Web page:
Visione dei conservatori:
- First, when the cost of hiring unskilled workers rises, businesses hire fewer of them. Brooks believes that the key to personal happiness is “earned success.” A higher minimum wage means that fewer people have the opportunity to experience it.
- Second, because some of the costs of a higher minimum wage are passed on to consumers in the form of higher prices, it hurts those who buy these goods and services, like meals at fast-food restaurants. The economist Thomas MaCurdy of Stanford University reports that this price effect “is more regressive than a typical state sales tax.”
- Third, the minimum wage is not well targeted to those living in poverty. Of workers affected by an increase in the minimum wage, more than half belong to families making more than $35,000 a year, and almost a quarter belong to families making more than $75,000 a year. If we were evaluating a government spending program to combat poverty, no one would be satisfied if so many of the program’s beneficiaries were already living well above the poverty line (about $24,000 for a family of four).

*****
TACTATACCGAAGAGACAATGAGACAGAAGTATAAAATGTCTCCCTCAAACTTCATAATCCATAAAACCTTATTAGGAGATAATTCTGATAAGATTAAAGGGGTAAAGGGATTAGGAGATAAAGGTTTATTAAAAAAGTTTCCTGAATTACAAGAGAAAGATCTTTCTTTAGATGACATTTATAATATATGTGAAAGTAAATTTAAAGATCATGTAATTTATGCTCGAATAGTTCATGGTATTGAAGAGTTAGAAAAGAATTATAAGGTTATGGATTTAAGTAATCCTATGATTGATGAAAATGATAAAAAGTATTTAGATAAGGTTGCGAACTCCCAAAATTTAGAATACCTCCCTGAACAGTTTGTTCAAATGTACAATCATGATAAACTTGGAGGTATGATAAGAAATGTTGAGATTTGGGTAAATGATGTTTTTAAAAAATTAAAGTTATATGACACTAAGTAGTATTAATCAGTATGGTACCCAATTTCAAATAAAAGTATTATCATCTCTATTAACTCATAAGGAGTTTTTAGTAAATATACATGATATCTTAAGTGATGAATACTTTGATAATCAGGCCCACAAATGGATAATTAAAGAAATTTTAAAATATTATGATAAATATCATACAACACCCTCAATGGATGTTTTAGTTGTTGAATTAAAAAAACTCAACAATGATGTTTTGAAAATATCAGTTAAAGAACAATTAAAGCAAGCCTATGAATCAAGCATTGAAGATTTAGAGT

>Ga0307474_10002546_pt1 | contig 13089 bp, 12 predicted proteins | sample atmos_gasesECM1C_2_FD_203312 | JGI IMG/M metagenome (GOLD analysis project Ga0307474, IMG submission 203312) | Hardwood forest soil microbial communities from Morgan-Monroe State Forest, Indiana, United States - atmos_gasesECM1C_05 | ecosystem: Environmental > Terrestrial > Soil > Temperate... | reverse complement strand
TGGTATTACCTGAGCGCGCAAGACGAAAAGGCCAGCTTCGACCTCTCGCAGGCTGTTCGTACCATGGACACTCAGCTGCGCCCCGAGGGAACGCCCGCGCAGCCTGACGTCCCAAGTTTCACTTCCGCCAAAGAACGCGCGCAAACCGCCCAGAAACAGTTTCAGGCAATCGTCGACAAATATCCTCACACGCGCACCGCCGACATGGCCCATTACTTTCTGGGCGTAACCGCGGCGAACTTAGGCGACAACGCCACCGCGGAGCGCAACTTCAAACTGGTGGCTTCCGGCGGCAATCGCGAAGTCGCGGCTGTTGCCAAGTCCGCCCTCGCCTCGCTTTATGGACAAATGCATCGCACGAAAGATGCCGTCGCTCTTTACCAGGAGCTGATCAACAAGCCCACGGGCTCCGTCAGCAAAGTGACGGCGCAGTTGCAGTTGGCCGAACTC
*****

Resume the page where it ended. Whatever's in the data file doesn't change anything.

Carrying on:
- Fourth, there is a better way to help the working poor: the earned-income tax credit. This income supplement is well targeted to families living in poverty, it does not raise the prices of goods and services produced by low-wage workers and it does not discourage firms from hiring these workers. By incentivizing work, it increases the number of people enjoying earned sucess.